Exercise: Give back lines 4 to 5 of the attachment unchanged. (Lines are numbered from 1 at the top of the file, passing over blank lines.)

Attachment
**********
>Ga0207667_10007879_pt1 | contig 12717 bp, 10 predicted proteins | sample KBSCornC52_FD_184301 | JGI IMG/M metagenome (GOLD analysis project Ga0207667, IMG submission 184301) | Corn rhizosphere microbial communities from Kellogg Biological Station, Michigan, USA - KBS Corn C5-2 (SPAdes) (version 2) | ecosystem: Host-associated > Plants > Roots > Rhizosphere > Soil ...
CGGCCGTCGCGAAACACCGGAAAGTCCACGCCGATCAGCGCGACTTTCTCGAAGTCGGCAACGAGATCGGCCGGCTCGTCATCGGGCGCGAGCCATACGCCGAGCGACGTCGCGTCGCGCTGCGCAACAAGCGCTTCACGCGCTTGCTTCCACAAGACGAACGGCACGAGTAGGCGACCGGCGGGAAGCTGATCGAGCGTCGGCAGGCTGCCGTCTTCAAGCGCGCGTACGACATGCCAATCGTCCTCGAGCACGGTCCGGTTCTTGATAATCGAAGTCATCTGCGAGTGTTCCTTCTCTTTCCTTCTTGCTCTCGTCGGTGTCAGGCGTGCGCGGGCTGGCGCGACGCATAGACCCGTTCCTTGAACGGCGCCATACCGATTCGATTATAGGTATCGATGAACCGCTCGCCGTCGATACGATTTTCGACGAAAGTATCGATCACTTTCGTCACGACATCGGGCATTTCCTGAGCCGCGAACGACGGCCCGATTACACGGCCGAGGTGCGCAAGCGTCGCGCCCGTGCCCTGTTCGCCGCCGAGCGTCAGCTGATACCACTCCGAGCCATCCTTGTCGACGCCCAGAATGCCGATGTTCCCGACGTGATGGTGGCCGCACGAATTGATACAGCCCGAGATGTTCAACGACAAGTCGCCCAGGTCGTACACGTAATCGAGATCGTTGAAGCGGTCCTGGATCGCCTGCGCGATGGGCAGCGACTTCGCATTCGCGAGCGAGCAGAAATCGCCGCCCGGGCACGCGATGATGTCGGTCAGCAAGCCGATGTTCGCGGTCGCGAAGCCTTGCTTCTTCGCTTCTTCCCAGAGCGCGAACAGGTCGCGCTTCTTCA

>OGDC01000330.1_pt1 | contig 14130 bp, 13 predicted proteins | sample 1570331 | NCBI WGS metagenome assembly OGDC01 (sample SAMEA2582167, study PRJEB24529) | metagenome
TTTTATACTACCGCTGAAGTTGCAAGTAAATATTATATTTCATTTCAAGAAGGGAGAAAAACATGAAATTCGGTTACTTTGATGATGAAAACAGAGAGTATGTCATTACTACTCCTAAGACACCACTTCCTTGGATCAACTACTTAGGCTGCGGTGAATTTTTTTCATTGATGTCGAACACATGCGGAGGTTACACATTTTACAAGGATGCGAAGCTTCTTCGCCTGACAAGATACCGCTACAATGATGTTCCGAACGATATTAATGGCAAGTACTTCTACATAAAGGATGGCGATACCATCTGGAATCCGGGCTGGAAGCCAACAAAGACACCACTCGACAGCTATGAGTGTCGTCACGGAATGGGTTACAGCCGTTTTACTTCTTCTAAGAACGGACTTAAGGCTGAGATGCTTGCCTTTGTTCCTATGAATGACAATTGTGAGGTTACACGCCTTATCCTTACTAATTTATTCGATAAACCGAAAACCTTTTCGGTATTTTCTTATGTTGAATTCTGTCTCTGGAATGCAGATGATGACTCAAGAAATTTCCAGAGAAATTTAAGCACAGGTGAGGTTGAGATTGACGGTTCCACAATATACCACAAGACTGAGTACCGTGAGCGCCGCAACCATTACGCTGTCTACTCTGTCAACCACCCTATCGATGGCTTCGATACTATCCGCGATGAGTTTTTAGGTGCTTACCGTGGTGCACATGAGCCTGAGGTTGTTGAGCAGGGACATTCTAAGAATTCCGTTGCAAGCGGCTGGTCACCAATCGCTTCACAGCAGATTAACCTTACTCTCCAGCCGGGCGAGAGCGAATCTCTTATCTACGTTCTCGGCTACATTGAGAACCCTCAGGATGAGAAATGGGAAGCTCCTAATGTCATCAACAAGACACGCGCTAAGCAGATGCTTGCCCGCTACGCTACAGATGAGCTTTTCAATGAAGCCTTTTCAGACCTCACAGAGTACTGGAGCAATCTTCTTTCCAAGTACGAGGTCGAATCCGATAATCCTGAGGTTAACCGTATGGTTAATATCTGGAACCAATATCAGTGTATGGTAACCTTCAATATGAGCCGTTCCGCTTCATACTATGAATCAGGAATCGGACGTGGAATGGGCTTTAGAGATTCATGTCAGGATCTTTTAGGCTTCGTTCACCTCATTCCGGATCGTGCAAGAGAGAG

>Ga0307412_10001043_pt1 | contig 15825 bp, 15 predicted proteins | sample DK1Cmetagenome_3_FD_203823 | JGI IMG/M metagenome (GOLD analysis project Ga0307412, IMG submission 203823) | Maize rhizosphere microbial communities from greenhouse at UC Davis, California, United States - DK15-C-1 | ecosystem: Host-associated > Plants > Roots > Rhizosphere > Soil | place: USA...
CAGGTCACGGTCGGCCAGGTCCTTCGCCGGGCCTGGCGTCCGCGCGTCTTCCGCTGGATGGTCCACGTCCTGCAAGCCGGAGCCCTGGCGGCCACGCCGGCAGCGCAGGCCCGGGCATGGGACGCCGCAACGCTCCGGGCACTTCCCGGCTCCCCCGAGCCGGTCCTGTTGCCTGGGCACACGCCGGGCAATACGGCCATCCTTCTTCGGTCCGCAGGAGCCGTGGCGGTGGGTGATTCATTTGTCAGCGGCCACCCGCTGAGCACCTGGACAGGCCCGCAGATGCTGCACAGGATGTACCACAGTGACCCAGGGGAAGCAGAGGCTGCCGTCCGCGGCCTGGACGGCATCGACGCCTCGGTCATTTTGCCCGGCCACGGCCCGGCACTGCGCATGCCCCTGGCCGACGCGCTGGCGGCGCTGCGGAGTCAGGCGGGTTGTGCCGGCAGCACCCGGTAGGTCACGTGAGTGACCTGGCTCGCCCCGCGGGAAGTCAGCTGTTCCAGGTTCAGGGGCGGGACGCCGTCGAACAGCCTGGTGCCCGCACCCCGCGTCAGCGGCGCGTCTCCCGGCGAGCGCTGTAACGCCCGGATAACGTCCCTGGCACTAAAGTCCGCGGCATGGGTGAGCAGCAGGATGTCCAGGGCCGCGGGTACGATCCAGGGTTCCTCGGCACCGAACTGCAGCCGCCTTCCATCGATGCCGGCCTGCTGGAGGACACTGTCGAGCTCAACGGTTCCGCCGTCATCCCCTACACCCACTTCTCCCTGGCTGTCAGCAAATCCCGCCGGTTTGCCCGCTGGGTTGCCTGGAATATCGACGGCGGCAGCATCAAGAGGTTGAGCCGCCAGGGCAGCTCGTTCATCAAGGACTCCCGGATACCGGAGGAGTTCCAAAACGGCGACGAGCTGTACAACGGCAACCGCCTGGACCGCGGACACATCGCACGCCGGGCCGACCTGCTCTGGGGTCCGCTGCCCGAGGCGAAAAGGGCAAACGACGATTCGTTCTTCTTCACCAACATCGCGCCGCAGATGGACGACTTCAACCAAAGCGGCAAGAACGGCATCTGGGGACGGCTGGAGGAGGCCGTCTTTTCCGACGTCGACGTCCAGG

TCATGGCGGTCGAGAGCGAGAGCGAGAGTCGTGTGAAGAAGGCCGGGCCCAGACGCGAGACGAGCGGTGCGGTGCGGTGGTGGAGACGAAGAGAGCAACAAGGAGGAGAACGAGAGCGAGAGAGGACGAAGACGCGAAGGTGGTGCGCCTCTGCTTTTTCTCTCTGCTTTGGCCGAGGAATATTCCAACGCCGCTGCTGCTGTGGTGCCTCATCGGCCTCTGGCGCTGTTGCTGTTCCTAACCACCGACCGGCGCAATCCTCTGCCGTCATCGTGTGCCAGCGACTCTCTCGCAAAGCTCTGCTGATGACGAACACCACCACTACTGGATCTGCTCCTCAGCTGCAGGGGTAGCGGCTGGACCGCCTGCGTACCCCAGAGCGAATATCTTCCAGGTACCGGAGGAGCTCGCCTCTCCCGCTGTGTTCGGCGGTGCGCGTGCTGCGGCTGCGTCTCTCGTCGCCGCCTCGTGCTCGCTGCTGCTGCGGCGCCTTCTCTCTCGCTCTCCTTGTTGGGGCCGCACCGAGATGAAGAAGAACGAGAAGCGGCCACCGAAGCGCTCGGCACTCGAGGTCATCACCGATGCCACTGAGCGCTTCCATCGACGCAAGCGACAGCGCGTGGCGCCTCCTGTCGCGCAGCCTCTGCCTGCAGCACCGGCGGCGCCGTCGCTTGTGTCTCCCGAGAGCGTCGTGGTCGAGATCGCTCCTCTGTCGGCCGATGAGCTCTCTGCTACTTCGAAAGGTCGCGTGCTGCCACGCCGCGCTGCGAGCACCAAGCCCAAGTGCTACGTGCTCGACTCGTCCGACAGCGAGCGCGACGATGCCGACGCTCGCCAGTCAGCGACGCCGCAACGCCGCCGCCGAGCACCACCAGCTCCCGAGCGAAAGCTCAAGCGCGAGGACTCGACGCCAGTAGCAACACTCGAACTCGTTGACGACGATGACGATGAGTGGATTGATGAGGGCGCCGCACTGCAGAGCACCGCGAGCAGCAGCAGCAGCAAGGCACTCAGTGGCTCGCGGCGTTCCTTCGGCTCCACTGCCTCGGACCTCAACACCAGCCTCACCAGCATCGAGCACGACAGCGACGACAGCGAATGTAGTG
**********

TTTTATACTACCGCTGAAGTTGCAAGTAAATATTATATTTCATTTCAAGAAGGGAGAAAAACATGAAATTCGGTTACTTTGATGATGAAAACAGAGAGTATGTCATTACTACTCCTAAGACACCACTTCCTTGGATCAACTACTTAGGCTGCGGTGAATTTTTTTCATTGATGTCGAACACATGCGGAGGTTACACATTTTACAAGGATGCGAAGCTTCTTCGCCTGACAAGATACCGCTACAATGATGTTCCGAACGATATTAATGGCAAGTACTTCTACATAAAGGATGGCGATACCATCTGGAATCCGGGCTGGAAGCCAACAAAGACACCACTCGACAGCTATGAGTGTCGTCACGGAATGGGTTACAGCCGTTTTACTTCTTCTAAGAACGGACTTAAGGCTGAGATGCTTGCCTTTGTTCCTATGAATGACAATTGTGAGGTTACACGCCTTATCCTTACTAATTTATTCGATAAACCGAAAACCTTTTCGGTATTTTCTTATGTTGAATTCTGTCTCTGGAATGCAGATGATGACTCAAGAAATTTCCAGAGAAATTTAAGCACAGGTGAGGTTGAGATTGACGGTTCCACAATATACCACAAGACTGAGTACCGTGAGCGCCGCAACCATTACGCTGTCTACTCTGTCAACCACCCTATCGATGGCTTCGATACTATCCGCGATGAGTTTTTAGGTGCTTACCGTGGTGCACATGAGCCTGAGGTTGTTGAGCAGGGACATTCTAAGAATTCCGTTGCAAGCGGCTGGTCACCAATCGCTTCACAGCAGATTAACCTTACTCTCCAGCCGGGCGAGAGCGAATCTCTTATCTACGTTCTCGGCTACATTGAGAACCCTCAGGATGAGAAATGGGAAGCTCCTAATGTCATCAACAAGACACGCGCTAAGCAGATGCTTGCCCGCTACGCTACAGATGAGCTTTTCAATGAAGCCTTTTCAGACCTCACAGAGTACTGGAGCAATCTTCTTTCCAAGTACGAGGTCGAATCCGATAATCCTGAGGTTAACCGTATGGTTAATATCTGGAACCAATATCAGTGTATGGTAACCTTCAATATGAGCCGTTCCGCTTCATACTATGAATCAGGAATCGGACGTGGAATGGGCTTTAGAGATTCATGTCAGGATCTTTTAGGCTTCGTTCACCTCATTCCGGATCGTGCAAGAGAGAG

>Ga0307412_10001043_pt1 | contig 15825 bp, 15 predicted proteins | sample DK1Cmetagenome_3_FD_203823 | JGI IMG/M metagenome (GOLD analysis project Ga0307412, IMG submission 203823) | Maize rhizosphere microbial communities from greenhouse at UC Davis, California, United States - DK15-C-1 | ecosystem: Host-associated > Plants > Roots > Rhizosphere > Soil | place: USA...